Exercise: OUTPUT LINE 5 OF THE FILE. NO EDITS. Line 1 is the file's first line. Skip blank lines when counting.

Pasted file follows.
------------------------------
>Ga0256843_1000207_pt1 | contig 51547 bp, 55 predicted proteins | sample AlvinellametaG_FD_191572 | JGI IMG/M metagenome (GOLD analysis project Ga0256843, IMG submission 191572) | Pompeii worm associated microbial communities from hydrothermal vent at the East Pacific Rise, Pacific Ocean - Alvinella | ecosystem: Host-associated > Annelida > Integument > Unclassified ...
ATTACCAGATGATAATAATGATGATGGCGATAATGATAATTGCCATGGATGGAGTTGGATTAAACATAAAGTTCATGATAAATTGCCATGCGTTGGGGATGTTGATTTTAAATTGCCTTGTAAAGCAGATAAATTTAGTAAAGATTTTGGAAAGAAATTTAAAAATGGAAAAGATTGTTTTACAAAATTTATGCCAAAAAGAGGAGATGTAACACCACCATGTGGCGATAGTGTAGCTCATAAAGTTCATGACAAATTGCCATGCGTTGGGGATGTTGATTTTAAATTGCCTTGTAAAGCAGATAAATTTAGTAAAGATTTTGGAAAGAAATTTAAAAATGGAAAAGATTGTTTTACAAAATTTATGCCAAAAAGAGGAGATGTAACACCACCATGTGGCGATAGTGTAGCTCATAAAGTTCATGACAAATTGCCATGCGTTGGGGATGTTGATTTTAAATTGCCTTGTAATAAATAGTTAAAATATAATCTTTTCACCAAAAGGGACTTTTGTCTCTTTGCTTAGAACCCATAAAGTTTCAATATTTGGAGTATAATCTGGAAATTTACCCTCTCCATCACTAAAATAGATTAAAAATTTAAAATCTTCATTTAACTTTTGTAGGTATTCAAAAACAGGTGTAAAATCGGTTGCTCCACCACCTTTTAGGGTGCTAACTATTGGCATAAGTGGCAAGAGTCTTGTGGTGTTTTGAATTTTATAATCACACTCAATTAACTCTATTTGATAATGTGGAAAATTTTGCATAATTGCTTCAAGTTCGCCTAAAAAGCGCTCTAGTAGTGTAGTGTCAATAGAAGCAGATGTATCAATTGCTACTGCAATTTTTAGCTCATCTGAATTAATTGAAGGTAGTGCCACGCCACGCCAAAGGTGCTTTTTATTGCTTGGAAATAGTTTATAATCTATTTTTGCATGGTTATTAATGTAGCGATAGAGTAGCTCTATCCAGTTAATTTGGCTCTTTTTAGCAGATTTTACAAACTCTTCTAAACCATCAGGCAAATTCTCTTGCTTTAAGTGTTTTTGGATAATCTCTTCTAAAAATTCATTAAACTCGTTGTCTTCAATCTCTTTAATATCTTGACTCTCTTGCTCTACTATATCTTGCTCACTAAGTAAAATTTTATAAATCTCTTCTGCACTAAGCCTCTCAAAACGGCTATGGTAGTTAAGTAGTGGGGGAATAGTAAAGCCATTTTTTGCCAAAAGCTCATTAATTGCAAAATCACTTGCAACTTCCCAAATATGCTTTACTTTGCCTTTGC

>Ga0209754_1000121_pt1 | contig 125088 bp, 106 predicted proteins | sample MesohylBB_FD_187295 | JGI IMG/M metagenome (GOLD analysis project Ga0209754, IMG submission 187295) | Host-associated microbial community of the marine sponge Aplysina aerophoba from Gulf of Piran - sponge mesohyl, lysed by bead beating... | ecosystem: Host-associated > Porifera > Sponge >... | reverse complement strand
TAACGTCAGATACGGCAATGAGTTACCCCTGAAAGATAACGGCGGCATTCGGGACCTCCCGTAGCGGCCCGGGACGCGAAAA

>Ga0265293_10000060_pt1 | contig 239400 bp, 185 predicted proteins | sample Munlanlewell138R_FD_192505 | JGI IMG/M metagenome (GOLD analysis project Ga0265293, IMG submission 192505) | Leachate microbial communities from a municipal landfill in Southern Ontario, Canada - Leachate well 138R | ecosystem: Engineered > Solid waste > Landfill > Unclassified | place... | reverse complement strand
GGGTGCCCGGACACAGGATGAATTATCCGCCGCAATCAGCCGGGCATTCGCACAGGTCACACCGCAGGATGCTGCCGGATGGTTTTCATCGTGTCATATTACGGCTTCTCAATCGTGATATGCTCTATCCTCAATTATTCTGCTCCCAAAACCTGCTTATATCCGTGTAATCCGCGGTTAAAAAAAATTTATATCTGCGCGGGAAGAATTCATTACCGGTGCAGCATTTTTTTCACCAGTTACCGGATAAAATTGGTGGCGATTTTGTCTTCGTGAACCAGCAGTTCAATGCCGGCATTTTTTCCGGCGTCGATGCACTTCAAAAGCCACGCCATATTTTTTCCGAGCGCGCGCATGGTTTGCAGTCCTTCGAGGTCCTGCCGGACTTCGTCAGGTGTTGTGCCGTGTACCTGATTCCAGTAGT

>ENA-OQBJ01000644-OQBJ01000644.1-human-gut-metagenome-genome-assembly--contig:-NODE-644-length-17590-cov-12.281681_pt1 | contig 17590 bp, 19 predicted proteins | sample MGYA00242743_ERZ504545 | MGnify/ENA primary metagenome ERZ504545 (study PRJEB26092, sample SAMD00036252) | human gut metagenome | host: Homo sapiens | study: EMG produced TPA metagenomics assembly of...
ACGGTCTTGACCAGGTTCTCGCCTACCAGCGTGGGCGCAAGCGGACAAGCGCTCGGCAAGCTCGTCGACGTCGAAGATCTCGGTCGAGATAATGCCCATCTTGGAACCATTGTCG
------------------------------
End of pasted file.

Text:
>Ga0265293_10000060_pt1 | contig 239400 bp, 185 predicted proteins | sample Munlanlewell138R_FD_192505 | JGI IMG/M metagenome (GOLD analysis project Ga0265293, IMG submission 192505) | Leachate microbial communities from a municipal landfill in Southern Ontario, Canada - Leachate well 138R | ecosystem: Engineered > Solid waste > Landfill > Unclassified | place... | reverse complement strand